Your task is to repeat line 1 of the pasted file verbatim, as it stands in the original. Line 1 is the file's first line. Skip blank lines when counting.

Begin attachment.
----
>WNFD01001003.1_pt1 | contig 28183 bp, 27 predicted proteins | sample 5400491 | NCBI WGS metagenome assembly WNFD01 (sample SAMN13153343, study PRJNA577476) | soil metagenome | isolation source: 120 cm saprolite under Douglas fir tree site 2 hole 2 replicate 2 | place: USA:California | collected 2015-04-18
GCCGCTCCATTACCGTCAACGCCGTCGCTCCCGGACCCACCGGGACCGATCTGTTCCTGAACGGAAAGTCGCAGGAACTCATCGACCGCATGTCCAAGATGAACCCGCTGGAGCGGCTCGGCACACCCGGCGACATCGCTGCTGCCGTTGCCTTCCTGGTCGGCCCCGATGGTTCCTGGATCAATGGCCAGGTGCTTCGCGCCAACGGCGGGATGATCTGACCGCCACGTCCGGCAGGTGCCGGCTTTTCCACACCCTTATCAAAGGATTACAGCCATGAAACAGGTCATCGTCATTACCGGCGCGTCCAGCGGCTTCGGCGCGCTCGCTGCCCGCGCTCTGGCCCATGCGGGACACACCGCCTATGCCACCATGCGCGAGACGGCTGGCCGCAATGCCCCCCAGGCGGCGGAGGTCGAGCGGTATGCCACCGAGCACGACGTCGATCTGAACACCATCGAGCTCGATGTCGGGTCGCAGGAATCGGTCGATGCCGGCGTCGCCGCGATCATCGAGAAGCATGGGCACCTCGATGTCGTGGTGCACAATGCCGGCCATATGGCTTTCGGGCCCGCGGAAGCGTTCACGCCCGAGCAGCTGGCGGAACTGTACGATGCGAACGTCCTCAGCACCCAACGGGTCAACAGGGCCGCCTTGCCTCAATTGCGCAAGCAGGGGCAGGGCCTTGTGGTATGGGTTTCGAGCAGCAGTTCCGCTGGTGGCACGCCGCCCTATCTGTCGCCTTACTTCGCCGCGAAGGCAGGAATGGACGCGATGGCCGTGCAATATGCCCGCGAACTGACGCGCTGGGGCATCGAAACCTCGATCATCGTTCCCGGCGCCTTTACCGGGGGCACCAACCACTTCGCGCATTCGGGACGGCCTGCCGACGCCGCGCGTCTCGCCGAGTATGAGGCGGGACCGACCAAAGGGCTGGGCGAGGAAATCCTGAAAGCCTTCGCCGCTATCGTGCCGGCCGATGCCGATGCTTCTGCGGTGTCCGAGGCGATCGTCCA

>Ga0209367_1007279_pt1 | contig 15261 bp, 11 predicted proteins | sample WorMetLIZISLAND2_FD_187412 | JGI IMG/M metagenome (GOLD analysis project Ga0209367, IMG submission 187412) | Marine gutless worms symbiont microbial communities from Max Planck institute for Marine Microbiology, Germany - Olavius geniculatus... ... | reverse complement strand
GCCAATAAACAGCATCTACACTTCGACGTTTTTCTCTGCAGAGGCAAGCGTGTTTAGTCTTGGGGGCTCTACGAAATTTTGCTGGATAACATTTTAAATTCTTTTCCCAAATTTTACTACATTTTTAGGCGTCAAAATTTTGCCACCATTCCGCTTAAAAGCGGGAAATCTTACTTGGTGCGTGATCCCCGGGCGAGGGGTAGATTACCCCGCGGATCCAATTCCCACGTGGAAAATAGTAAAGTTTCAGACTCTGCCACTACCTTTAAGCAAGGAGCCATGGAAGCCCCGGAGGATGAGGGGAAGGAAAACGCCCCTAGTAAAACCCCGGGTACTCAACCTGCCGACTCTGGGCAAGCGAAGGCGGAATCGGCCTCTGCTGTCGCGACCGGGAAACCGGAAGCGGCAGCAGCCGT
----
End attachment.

>WNFD01001003.1_pt1 | contig 28183 bp, 27 predicted proteins | sample 5400491 | NCBI WGS metagenome assembly WNFD01 (sample SAMN13153343, study PRJNA577476) | soil metagenome | isolation source: 120 cm saprolite under Douglas fir tree site 2 hole 2 replicate 2 | place: USA:California | collected 2015-04-18